New aromatherapy program initiated to help patients health
FORT WORTH, Texas — Patients in the Cardiac Rehabilitation program at Texas Health Fort Worth are not losing much sleep over their recovery — thanks to Brenda McDonnell, B.S.N., R.N., CCAP, PCCN-K.
McDonnell, who has been a nurse at Texas Health Fort Worth for 10 years, recently established an aromatherapy program on the Cardiac Rehabilitation unit to help patients heal with essential oils.
“I am passionate about the use of aromatherapy in the hospital setting,” McDonnell said. “When administered safely and used as a complementary medicine, patients can have great benefits.”
Forty-two patients at Texas Health Fort Worth were recruited for the study.
The patients placed cotton balls infused with either an interventional oil mixture of Lavandula x intermieda (Lavendin Super), Citrus bergamia (Bergamot), and Cananga odorata (Ylang ylang) or an aromatic placebo mixture at their bedside for five nights.
The participants then completed the Pittsburgh Sleep Quality Index (PSQI) at the conclusion of the treatment.
After a one-week wash-out period, patients switched to the opposing group and repeated the treatment procedure.
Study results indicated patients who used the interventional oils had overall better sleep quality than those who received the placebo.
The mean PSQI score for those receiving the interventional oils was 4.9 compared to an 8 for those receiving the placebo. Lower PSQI scores indicate better sleep quality.
Texas Health’s policy requires a certified clinical aromatherapy practitioner (CCAP) to oversee an aromatherapy program on a hospital unit, McDonnell explained.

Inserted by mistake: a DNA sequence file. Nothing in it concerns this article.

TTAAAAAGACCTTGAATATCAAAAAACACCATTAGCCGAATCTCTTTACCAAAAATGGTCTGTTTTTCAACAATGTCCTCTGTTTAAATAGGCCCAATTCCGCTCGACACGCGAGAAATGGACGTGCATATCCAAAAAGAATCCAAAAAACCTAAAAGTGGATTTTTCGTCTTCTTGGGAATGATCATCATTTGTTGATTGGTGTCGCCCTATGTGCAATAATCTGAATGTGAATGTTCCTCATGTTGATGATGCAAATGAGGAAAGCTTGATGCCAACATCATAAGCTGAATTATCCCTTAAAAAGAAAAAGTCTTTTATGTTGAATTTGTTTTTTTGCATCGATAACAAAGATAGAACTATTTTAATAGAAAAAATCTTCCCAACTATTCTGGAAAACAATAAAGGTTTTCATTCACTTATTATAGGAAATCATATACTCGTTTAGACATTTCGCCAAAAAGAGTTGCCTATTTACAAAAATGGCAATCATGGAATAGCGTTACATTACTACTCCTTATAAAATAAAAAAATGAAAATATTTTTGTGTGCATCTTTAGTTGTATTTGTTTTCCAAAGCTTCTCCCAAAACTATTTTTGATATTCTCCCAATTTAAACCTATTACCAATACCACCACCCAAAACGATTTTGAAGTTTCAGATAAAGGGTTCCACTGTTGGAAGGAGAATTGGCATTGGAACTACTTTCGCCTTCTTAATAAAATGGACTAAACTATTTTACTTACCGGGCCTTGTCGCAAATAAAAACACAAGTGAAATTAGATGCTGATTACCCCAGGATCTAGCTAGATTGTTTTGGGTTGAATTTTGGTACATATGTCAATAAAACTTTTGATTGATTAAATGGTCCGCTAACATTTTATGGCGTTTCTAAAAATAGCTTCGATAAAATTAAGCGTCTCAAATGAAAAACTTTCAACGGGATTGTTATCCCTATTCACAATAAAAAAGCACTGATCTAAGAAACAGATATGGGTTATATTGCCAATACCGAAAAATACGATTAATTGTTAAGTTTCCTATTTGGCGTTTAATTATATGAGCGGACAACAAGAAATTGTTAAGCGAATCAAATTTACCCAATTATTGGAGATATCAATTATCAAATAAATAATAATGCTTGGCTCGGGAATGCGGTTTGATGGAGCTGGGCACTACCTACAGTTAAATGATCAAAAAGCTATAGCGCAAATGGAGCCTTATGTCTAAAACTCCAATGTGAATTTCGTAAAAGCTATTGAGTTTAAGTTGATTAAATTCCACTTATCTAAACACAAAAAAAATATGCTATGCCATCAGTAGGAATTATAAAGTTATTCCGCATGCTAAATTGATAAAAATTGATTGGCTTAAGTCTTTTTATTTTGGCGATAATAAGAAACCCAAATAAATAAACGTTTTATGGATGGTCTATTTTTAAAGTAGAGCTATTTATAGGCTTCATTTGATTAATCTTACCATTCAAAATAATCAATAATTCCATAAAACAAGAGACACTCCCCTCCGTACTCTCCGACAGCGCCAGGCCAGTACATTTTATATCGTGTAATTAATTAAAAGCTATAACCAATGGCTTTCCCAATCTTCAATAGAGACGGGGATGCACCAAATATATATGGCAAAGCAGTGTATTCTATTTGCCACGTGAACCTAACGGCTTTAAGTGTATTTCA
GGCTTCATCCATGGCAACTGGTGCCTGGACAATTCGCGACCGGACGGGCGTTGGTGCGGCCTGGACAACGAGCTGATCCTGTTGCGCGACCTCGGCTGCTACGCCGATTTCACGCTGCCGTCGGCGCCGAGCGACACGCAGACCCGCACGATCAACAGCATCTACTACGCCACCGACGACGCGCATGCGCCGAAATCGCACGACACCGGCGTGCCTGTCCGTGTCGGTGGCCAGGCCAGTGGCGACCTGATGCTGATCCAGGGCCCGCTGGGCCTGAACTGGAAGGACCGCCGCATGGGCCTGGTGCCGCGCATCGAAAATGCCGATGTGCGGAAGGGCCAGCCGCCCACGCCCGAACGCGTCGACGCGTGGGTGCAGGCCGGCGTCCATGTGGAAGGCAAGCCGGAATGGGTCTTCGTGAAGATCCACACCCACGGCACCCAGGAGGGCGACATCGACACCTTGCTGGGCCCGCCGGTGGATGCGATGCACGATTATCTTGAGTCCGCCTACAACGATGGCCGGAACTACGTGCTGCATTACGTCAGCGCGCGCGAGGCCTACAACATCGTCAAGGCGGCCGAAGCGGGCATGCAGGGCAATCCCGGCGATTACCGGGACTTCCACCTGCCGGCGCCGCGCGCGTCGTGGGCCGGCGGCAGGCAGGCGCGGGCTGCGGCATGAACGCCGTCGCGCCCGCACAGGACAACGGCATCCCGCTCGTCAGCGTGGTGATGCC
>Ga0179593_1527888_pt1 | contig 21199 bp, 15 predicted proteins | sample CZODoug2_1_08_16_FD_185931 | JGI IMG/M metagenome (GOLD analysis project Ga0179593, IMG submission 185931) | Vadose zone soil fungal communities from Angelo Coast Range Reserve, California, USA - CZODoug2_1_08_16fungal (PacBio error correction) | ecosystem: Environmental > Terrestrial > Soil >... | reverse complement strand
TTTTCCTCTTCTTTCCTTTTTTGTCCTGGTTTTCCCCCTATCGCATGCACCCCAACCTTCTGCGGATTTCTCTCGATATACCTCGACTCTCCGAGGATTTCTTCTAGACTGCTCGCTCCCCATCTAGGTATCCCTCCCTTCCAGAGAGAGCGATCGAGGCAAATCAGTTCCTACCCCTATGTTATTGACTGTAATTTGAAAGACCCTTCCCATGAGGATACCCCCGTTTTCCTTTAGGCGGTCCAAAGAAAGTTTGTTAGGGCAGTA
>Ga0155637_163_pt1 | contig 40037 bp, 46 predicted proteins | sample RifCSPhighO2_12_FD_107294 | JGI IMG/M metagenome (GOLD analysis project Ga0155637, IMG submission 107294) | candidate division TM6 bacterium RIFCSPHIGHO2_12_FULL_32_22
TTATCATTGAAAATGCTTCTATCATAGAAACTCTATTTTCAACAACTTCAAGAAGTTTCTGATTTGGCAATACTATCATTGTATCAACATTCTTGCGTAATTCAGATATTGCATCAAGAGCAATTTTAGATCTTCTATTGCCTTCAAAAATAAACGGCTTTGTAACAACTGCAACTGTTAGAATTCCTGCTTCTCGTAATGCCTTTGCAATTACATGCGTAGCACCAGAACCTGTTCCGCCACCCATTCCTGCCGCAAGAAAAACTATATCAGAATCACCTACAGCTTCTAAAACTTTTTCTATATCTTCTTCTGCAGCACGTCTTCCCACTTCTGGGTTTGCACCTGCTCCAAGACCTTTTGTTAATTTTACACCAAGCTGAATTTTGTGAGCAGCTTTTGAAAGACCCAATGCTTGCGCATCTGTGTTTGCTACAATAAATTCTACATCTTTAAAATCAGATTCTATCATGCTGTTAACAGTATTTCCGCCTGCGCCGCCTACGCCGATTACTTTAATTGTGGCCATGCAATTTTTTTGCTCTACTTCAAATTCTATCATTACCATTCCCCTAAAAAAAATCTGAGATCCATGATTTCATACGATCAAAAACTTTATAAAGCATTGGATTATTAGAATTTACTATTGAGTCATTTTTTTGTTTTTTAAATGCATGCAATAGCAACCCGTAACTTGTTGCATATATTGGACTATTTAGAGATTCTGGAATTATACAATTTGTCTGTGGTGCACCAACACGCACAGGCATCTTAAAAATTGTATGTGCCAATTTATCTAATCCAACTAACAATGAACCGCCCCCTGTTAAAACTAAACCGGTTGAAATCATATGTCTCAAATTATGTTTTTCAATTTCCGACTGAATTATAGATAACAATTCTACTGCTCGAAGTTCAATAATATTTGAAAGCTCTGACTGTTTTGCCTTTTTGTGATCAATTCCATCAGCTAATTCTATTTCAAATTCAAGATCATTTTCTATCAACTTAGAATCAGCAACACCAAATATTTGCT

“When I began working in Cardiac Rehab, there was not a CCAP, so I decided to pursue this certification,” she said.
McDonnell conducted an eight-month-long research study, with the support of Texas Health nurse scientist Patty Newcomb, Ph.D., R.N., on the “Effects of Essential Oils on Sleep Among Cardiac Rehabilitation Patients.”
The study aimed to determine if there was a significant difference in the sleep quality of cardiac rehabilitation patients exposed to the aroma of an essential oil mixture compared to those not exposed. Lack of sleep or poor sleep quality is linked to cardiovascular morbidity in epidemiological studies, according to McDonnell’s research abstract.
Her study found that the number of hours people slept didn’t change, but that they had better quality sleep when using the oils.
McDonnell continues to track pre- and post-intervention results, which remain positive. She uses aromatherapy for her patients in the traditional Cardiac Rehab program on an as needed basis, especially when a patient indicates sleep disturbances upon initial assessment or at any point during the three-phase Cardiac Rehab program.
“We’ve also used aromatherapy to help assist patients with smoking cessation and relieve stress,” she said. “Aromatherapy is also frequently used during weekly yoga classes that are offered to our patients.”
At this time, patients are not charged for the aromatherapy services.
“I love seeing my patients get well, enjoying exercise and making healthy lifestyle changes they can live with,” Brenda said.
About Texas Health Resources
Texas Health Resources is one of the largest faith-based, nonprofit health systems in the United States. The health system, which along with UT Southwestern founded Southwestern Health Resources in 2016 to make it easier for North Texans to access the highest quality care consistently in a responsive and coordinated manner, includes 29 hospital locations that are owned, operated, joint-ventured or affiliated with Texas Health Resources. It includes Texas Health Presbyterian Dallas, Texas Health Arlington Memorial, Texas Health Harris Methodist and Texas Health Huguley Hospitals, Texas Health Physicians Group, outpatient facilities, behavioral health and home health, preventive and fitness services, and an organization for medical research and education. For more information about Texas Health Resources, call 1-877-THR-WELL, or visit www.TexasHealth.org.
Published On: 12/13/2017 Original Source